Die verfehlte Stunde is also a portrait of a woman who knows exactly what she wants, and who is volubly articulate on the subject. The male who awaits his lover in Die Erwartung is a wimp with a limp tryst by comparison. Schlegel’s poem tell us of the heroine’s need to surrender and to be possessed, but the manner of her telling is that of an independent spirit; the text dates from 1791, the heady days of the French Revolution when women were equal citizens of a new order. The contemporary poems of Gabriele von Baumberg have a similar self-possession (Der Morgenkuss, for example). It comes as no surprise to know that Schlegel had spent a great deal of time as the literary adviser and travelling companion of the formidable Germaine de Stäel. One can imagine that Madame de Stäel in love would present a formidable challenge to the lucky gentleman of her choice. If the lover fails to materialize in Die verfehlte Stunde, it is possibly for fear of being eaten alive for breakfast.
A certain hysterical tone in the music is to blame for this, and this is because of the tessitura which screws the tension to the maximum. (The placing of the phrase ‘Nur in Träume kurzer Lust’ is particularly impractical; Schubert should have known that the word ‘nur’ on a high A flat would make him no friends among sopranos.) But the stratospheric vocal line of Die verfehlte Stunde is only one of this song’s technical challenges. The metre of the poem makes long-spanned phrases inevitable: a glance at the dense first page of music shows that there is not a rest to be seen – the singer is forced to snatch breaths between long phrases which seem to hover relentlessly in the most awkward part of the voice. And, of course, Die verfehlte Stunde requires stamina. It is a strophic song where the mounting tension of the scenario requires all four strophes to be sung. Because of this it is more than twice the length of Entzückung.
The key is F minor. This, and the pattern of the accompaniment, bring Mozart’s wonderful Das Lied der Trennung to mind. The piece is marked ‘Unruhig’. The pulsating semiquavers, nudged forward by left-hand quavers on the beat, represent the restless beating of an impatient heart. The word ‘Liebe’ is set as a descending chromatic wail which lasts no fewer than five beats. This audacity is highly effective in the first verse – much less so in the second where the word ‘und’ receives much the same treatment. Each of Schlegel’s strophes is twelve lines long; the poem seems too unwieldy for easy musical setting, and a more cautious composer would have thought twice about choosing it. But Schubert, once engaged, battles gamely on. The poet indents the last five lines of each verse, and the composer engineers a new mood and a new speed (the rarely-used marking ‘Schnell’ – ‘fast’) for this section. Although the words fit awkwardly into the musical metre, the characterization of a woman beside herself with longing is helped by the resulting dislocations of stress and symmetry. Scuttling semiquavers in A flat major (ideally descriptive of ‘Süss berauscht in Tränen’) suddenly cease for ‘Das nur stillt mein Sehnen!’. The stilling of longing stills the movement of the music itself. The vocal line is now in minims perched high in the stave and supported by sliding chromaticisms in pianissimo crotchets which temporarily take the music into the distant regions of C flat major. The repeat of these words then leads into a marvellous, and typically Schubertian, use of a chromatically decorated 6-4 cadence on the tonic at ‘Das nur stillt mein Sehnen!’. The final word is set to an expressive melisma in which an F is sung against an E flat7 chord before plunging a seventh and surfacing to return to the tonic. The eloquent four-bar postlude which concludes the song is built of feminine dreams and sighs; a submissive cadence (where we hear the ‘stillt’ 6-4 progression again in the penultimate bar) gently returns the music to A flat major.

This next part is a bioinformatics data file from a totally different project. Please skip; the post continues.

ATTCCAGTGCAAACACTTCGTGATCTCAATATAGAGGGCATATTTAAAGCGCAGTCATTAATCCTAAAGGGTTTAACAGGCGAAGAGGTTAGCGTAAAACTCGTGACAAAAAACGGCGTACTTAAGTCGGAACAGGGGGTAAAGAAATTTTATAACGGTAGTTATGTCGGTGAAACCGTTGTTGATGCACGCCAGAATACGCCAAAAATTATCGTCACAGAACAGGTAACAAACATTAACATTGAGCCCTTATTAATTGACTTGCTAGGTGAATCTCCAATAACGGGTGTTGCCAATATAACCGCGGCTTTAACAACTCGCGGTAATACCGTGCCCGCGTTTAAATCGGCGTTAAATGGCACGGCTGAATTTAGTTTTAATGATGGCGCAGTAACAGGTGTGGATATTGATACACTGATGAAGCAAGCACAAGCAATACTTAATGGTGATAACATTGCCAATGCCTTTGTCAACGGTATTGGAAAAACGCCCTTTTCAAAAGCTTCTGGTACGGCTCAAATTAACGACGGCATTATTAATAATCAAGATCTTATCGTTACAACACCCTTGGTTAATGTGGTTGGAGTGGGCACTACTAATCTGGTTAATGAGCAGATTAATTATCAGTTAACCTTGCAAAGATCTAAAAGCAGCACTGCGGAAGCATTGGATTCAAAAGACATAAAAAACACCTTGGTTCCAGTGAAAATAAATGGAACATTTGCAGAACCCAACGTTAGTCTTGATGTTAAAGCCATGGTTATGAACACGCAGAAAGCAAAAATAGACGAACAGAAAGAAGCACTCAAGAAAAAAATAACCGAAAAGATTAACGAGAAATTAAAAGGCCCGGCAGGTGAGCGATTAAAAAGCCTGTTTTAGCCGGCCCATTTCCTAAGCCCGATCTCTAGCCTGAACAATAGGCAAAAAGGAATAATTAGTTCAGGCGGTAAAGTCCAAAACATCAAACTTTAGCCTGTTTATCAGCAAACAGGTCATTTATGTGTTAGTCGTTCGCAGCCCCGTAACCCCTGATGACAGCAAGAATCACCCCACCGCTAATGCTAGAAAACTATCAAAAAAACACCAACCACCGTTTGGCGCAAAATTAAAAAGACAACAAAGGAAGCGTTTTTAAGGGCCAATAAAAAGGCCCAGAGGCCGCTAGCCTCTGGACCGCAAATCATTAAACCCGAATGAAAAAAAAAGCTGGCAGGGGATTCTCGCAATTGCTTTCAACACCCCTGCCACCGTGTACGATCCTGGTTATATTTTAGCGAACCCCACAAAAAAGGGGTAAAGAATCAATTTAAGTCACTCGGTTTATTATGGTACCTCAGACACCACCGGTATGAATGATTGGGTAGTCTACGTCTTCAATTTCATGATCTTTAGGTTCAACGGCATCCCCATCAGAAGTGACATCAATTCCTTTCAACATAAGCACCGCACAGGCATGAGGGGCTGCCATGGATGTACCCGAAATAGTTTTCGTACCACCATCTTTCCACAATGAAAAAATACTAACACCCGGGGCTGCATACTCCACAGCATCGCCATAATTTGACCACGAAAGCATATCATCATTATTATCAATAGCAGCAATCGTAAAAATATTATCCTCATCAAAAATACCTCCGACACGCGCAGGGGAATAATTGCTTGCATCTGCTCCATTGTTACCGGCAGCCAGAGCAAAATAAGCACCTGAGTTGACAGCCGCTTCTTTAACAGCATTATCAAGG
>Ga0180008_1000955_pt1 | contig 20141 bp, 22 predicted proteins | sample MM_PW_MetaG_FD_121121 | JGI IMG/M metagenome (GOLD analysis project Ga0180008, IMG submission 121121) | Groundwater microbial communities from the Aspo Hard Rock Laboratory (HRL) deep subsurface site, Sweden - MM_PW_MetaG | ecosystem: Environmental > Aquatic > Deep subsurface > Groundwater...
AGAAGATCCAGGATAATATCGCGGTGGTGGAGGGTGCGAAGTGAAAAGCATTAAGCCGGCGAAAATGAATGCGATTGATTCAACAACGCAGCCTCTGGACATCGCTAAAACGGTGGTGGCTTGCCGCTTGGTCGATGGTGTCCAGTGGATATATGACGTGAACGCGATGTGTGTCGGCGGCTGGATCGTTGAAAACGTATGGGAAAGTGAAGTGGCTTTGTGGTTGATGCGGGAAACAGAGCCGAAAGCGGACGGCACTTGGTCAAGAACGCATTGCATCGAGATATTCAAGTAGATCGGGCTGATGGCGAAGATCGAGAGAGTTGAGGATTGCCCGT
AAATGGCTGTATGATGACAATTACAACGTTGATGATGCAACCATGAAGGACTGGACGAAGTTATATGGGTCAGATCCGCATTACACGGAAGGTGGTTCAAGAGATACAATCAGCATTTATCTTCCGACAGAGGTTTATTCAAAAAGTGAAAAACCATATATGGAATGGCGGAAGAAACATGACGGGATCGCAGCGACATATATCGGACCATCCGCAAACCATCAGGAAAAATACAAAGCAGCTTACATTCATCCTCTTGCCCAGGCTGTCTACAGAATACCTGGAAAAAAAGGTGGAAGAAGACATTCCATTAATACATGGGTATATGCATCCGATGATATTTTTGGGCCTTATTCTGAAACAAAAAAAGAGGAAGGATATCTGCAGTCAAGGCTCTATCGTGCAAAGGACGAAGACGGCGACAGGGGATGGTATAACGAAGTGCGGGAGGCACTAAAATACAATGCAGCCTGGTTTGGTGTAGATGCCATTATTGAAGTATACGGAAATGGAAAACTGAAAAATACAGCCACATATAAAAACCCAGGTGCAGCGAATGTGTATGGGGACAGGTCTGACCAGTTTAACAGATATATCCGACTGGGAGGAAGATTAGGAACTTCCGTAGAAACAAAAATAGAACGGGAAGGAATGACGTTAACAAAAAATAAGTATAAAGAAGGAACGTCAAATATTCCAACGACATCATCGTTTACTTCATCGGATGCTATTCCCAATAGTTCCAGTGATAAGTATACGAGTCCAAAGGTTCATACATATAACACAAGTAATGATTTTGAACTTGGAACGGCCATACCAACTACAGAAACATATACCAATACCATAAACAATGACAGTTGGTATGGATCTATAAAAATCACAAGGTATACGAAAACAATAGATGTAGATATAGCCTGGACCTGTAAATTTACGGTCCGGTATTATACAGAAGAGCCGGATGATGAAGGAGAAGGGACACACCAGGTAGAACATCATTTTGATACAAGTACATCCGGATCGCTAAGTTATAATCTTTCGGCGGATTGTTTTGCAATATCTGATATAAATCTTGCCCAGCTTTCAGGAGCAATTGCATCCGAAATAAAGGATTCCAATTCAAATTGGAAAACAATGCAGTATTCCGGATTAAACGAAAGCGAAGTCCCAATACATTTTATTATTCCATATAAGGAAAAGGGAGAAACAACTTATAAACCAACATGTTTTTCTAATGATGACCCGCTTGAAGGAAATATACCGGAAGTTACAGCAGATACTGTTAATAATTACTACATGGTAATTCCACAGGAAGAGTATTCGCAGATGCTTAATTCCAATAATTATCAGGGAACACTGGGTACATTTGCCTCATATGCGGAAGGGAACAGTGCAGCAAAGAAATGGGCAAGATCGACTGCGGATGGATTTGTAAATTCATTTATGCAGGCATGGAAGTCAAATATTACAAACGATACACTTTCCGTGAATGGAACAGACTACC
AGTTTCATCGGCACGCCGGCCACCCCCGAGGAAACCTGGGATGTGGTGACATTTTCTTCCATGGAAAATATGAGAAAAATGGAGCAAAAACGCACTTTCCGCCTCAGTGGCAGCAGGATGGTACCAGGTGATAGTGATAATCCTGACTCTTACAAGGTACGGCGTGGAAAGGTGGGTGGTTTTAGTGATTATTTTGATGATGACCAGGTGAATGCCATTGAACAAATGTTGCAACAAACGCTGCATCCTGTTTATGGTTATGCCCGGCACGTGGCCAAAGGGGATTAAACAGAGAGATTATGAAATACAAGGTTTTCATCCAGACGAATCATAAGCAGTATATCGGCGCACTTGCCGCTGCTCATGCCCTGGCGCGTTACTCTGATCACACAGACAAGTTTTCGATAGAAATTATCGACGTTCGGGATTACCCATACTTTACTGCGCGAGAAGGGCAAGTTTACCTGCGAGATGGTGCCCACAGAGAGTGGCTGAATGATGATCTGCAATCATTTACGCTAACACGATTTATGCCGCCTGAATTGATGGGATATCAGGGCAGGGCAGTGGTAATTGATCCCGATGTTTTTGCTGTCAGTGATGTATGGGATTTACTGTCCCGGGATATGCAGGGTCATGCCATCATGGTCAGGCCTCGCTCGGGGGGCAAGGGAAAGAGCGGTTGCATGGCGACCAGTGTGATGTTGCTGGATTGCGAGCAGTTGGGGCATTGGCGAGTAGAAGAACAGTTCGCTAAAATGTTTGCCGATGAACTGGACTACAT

But this has been anything but a submissive song. As far as Schubert’s nameless heroine is concerned, the gentle tenderness is a case of ‘reculer pour mieux sauter’. Another strophe looms, and more restless F minor anguish. As we have pointed out, the subsequent strophes are not as aptly illustrated by musical imagery as the first. It would be some years before Schubert mastered the art of incorporating the verbal subtleties of various strophes into the same music doing multiple service for different images. He has, however, made good use of the fact that each of Schlegel’s long strophes ends with five lines of veiled sexual imagery (ideal for those fast pulsating semiquavers in all four strophes) and that ‘Das nur stillt mein Sehnen!’ is the refrain that ends each verse. In a performance we hear this passage four times, and each time it sounds extraordinarily modern and inventive. If Die verfehlte Stunde cannot be counted one of the great songs, it is clearly by a great composer. It is surely forgivable that his youthful enthusiasm, and his identification with a text of unfulfilled longing, should have led him to ask his singer to live dangerously, and at the limits of vocal practicability.
from notes by Graham Johnson © 1999